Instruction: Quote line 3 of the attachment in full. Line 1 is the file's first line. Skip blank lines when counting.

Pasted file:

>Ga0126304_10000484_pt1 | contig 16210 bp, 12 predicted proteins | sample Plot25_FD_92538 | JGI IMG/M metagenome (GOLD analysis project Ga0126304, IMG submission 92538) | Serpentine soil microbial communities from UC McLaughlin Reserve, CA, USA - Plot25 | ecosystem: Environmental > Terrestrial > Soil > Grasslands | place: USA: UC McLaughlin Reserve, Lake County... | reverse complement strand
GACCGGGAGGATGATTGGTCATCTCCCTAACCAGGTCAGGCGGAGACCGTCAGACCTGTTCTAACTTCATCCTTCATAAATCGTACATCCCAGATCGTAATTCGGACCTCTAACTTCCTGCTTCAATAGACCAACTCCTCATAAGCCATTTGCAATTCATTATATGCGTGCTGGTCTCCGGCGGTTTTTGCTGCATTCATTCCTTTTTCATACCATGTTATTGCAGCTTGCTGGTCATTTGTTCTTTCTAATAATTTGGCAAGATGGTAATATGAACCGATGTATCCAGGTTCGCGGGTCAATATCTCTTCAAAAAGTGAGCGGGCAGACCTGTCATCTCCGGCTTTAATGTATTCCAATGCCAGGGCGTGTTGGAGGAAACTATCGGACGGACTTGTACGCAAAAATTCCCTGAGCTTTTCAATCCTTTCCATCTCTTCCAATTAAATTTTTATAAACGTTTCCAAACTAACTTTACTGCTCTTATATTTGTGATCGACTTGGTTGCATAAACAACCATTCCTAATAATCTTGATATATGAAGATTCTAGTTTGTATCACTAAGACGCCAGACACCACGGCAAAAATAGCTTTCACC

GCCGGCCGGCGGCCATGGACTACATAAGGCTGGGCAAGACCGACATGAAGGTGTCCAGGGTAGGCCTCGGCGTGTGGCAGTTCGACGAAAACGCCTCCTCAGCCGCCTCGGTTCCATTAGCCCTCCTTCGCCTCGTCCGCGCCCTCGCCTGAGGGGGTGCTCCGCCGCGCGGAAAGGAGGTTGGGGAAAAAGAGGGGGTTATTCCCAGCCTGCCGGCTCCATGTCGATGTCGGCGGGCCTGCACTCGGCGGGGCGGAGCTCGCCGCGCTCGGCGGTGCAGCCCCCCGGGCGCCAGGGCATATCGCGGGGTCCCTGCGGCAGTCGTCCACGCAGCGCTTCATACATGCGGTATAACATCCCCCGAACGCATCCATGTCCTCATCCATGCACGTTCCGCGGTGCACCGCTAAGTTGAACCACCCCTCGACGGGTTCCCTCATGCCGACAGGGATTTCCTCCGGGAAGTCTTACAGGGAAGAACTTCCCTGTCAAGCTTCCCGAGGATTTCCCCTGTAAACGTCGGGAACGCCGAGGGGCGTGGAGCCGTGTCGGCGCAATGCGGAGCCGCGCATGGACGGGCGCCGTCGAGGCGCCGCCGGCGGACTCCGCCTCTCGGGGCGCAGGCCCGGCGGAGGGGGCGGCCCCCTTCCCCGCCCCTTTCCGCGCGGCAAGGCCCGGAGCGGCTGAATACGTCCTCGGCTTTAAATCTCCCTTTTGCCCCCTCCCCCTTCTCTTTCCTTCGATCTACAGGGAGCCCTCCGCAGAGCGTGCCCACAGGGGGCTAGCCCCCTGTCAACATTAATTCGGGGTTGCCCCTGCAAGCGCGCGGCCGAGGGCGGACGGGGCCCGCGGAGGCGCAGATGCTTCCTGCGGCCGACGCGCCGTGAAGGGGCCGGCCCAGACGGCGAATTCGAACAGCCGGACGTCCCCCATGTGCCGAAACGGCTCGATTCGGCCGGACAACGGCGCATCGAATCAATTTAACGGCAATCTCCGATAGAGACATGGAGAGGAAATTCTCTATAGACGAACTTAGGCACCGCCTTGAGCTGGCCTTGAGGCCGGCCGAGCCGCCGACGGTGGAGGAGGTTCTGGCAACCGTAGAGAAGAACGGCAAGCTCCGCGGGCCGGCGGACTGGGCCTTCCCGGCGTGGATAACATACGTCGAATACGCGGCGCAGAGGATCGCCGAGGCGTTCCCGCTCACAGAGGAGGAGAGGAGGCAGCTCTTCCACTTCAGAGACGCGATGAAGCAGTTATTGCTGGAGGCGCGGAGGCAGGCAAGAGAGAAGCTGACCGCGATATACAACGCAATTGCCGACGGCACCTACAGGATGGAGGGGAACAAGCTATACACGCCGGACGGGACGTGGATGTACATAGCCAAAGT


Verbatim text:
GCCGGCCGGCGGCCATGGACTACATAAGGCTGGGCAAGACCGACATGAAGGTGTCCAGGGTAGGCCTCGGCGTGTGGCAGTTCGACGAAAACGCCTCCTCAGCCGCCTCGGTTCCATTAGCCCTCCTTCGCCTCGTCCGCGCCCTCGCCTGAGGGGGTGCTCCGCCGCGCGGAAAGGAGGTTGGGGAAAAAGAGGGGGTTATTCCCAGCCTGCCGGCTCCATGTCGATGTCGGCGGGCCTGCACTCGGCGGGGCGGAGCTCGCCGCGCTCGGCGGTGCAGCCCCCCGGGCGCCAGGGCATATCGCGGGGTCCCTGCGGCAGTCGTCCACGCAGCGCTTCATACATGCGGTATAACATCCCCCGAACGCATCCATGTCCTCATCCATGCACGTTCCGCGGTGCACCGCTAAGTTGAACCACCCCTCGACGGGTTCCCTCATGCCGACAGGGATTTCCTCCGGGAAGTCTTACAGGGAAGAACTTCCCTGTCAAGCTTCCCGAGGATTTCCCCTGTAAACGTCGGGAACGCCGAGGGGCGTGGAGCCGTGTCGGCGCAATGCGGAGCCGCGCATGGACGGGCGCCGTCGAGGCGCCGCCGGCGGACTCCGCCTCTCGGGGCGCAGGCCCGGCGGAGGGGGCGGCCCCCTTCCCCGCCCCTTTCCGCGCGGCAAGGCCCGGAGCGGCTGAATACGTCCTCGGCTTTAAATCTCCCTTTTGCCCCCTCCCCCTTCTCTTTCCTTCGATCTACAGGGAGCCCTCCGCAGAGCGTGCCCACAGGGGGCTAGCCCCCTGTCAACATTAATTCGGGGTTGCCCCTGCAAGCGCGCGGCCGAGGGCGGACGGGGCCCGCGGAGGCGCAGATGCTTCCTGCGGCCGACGCGCCGTGAAGGGGCCGGCCCAGACGGCGAATTCGAACAGCCGGACGTCCCCCATGTGCCGAAACGGCTCGATTCGGCCGGACAACGGCGCATCGAATCAATTTAACGGCAATCTCCGATAGAGACATGGAGAGGAAATTCTCTATAGACGAACTTAGGCACCGCCTTGAGCTGGCCTTGAGGCCGGCCGAGCCGCCGACGGTGGAGGAGGTTCTGGCAACCGTAGAGAAGAACGGCAAGCTCCGCGGGCCGGCGGACTGGGCCTTCCCGGCGTGGATAACATACGTCGAATACGCGGCGCAGAGGATCGCCGAGGCGTTCCCGCTCACAGAGGAGGAGAGGAGGCAGCTCTTCCACTTCAGAGACGCGATGAAGCAGTTATTGCTGGAGGCGCGGAGGCAGGCAAGAGAGAAGCTGACCGCGATATACAACGCAATTGCCGACGGCACCTACAGGATGGAGGGGAACAAGCTATACACGCCGGACGGGACGTGGATGTACATAGCCAAAGT